The royal family has been rocked by allegations of racism from within – made by the Duke and Duchess of Sussex in an interview with Oprah Winfrey.
Among the most shocking allegations is one made by Meghan, who claimed that, when she was pregnant with the couple’s first child Archie, an unnamed member of “the Firm” raised “concerns and conversations about how dark his skin might be when he’s born”.
But for those who know their history, the claims are somewhat less than surprising. Even Meghan’s own husband has been accused of racism in the past.
Prince Harry was widely condemned in 2009 after being caught on film calling a former Army colleague “our little Paki friend”, and in 2005 he caused outrage when he donned a Nazi soldier’s uniform complete with swastika for a fancy dress party.
The 36-year-old has admitted in the past that his privileged upbringing as a member of the royal family meant he had no understanding of unconscious racial bias.
He said it took him many years – and the experience of “living” in wife Meghan’s shoes – to recognise the issue.
The American duchess is the first mixed race person to marry a British senior royal in modern history.
“The fact that a Black woman marrying into the royal family in the 21st century was novel should tell you all you need to know,” Kehinde Andrews, professor of Black studies at Birmingham City University, told HuffPost UK.
“The idea that this was some big moment of change was always nonsense. This is the definition of delusion. The public ceremony was on Malcolm X’s birthday, which I thought was the universe playing a joke. [...] I can’t imagine what he would have said.
“Meghan could pass for white and yet she still got hounded out of the monarchy and public life – it really does go to show you how hard it is for Black people in these white institutions. I think that is the reason why it is resonating with a lot of Black people, and I speak as someone who works in a very white institution.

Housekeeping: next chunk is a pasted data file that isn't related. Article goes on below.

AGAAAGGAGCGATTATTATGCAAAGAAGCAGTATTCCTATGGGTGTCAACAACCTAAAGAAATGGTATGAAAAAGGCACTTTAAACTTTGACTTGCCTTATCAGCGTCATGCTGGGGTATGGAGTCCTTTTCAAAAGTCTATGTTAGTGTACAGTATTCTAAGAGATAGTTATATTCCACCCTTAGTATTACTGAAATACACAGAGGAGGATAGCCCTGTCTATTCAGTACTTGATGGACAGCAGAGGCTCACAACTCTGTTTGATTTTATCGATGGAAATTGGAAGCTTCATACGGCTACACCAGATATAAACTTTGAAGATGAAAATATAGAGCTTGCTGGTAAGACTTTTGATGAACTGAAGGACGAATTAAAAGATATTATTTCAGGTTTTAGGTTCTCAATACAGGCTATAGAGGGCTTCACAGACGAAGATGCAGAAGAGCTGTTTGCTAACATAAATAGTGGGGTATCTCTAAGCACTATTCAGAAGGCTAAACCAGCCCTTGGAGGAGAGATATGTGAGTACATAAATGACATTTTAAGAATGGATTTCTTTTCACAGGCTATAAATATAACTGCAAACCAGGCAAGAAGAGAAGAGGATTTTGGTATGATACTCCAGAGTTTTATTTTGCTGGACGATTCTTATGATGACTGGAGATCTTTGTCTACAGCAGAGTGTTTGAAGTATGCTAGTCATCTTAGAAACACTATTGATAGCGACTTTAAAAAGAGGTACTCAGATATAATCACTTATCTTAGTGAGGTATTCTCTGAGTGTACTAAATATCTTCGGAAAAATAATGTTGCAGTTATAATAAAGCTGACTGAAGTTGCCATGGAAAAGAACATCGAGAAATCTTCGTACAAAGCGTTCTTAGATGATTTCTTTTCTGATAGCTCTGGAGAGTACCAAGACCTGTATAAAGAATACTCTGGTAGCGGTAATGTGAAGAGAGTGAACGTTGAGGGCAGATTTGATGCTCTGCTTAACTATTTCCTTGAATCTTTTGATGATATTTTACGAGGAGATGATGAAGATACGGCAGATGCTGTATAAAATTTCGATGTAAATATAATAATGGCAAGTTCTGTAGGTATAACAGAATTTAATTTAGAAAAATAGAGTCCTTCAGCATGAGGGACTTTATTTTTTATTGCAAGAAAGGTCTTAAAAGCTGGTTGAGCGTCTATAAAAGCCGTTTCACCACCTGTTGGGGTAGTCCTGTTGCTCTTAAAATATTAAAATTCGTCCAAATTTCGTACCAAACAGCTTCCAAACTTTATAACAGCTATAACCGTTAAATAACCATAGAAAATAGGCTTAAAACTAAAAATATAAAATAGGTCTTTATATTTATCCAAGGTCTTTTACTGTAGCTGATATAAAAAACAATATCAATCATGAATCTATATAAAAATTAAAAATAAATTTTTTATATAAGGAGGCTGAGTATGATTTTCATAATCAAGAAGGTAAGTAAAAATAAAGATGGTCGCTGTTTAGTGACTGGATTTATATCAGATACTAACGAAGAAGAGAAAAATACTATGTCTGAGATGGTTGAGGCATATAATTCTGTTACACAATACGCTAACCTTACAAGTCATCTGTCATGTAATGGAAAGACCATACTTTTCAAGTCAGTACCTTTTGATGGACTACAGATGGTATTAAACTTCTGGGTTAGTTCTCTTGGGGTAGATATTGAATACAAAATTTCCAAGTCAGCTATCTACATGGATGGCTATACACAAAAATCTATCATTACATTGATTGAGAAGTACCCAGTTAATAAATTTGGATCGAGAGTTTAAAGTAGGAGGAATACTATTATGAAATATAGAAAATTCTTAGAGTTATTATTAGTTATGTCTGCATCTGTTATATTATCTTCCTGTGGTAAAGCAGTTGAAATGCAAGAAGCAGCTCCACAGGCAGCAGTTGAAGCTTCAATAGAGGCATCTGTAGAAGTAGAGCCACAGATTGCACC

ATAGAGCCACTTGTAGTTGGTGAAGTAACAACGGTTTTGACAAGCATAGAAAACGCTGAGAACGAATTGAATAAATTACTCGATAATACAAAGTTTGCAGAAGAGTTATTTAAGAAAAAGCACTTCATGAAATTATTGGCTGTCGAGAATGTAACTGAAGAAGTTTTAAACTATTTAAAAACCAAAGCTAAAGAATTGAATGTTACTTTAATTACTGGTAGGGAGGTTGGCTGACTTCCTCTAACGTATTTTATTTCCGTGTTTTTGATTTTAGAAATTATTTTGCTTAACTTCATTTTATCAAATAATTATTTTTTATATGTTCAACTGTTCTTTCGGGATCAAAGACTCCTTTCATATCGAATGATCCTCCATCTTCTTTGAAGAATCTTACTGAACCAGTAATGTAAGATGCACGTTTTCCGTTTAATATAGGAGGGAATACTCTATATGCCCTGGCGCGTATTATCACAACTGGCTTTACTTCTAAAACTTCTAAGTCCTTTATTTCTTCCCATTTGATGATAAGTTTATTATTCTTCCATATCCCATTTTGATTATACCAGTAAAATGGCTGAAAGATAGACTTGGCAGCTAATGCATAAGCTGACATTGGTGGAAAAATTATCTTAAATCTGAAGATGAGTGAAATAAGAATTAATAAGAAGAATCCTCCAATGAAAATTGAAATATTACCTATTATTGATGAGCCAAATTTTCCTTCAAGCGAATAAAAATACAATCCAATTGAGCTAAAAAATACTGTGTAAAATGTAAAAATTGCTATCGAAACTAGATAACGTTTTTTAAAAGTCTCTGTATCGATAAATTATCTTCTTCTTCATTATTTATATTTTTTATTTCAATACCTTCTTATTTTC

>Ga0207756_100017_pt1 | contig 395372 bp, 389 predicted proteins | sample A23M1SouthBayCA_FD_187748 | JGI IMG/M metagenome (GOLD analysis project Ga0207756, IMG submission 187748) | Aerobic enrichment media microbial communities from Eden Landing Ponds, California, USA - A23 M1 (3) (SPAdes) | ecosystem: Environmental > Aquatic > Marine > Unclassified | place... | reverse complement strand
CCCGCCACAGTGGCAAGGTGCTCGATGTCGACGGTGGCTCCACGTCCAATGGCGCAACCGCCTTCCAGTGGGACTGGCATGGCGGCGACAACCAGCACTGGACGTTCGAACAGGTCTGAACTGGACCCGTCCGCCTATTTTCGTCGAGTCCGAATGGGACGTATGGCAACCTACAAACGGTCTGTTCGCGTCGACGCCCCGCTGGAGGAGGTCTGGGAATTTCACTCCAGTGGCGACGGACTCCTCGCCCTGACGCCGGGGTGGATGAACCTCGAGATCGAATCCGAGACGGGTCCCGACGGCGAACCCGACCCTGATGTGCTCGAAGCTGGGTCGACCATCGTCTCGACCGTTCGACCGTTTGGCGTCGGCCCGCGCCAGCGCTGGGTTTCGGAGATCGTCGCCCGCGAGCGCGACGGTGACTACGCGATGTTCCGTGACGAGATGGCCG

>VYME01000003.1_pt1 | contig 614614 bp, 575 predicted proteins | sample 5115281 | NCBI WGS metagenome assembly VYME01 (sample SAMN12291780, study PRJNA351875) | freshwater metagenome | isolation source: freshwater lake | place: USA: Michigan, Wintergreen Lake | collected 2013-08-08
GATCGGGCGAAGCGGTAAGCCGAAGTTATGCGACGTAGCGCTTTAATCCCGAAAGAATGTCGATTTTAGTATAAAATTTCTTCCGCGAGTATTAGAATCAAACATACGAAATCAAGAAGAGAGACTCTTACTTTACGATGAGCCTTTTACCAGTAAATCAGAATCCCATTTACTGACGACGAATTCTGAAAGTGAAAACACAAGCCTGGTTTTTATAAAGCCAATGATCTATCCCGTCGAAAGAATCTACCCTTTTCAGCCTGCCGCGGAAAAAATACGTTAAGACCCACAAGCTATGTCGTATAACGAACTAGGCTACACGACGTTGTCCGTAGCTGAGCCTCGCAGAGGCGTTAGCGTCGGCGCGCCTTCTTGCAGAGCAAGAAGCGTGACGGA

“There is this idea that you don’t really fit, that you are always being judged by a different metric. She can do something the same as a white person but it gets read completely differently.”
While Meghan and Harry’s claims may be shocking to some, it is true that the British monarchy, with its colonial past and its involvement with the slave trade, has not always been on the correct side of history when it comes to racial equality.
Or, as Professor Andrews puts it: “For them to act in a racist way is really on brand.”
Britain’s colonial history
The Queen is the head of the Commonwealth. And the roots of the Commonwealth – a voluntary association of 54 nations – stretch back to Britain’s colonial past and the British Empire.
The most glaring factor uniting the majority of its members is that they were all once conquered by the British.
Professor Andrews said: “The British monarchy is a racist institution. Its symbolic role is whiteness. Even now, the fact that we think the Queen represents Britain, just tells you all that’s wrong with so many people in this country.
“You don’t even have to look that far back in its history. It is a champion of the Commonwealth, which is simply the British Empire. This is not something to celebrate. Most of the Commonwealth is the colonial possession of the UK.”
The British Empire comes with a load of baggage. The African slave trade, the plunder of India by the East India Company, and the genocide of Australian Aborigines are but a few of the historical horrors inflicted by Britain on indigenous people within its colonies.
No member of the royal family has ever directly confronted or apologised for these events.
Equally, as the empire was being dismantled and the Commonwealth emerged in its place, there was atrocious bloodshed, including the mismanaged partitioning of India, the crushing of the Mau Mau movement in Kenya, and the Malayan Emergency. Even the term “Commonwealth of Nations” dates back to 1884, the peak of the imperial age.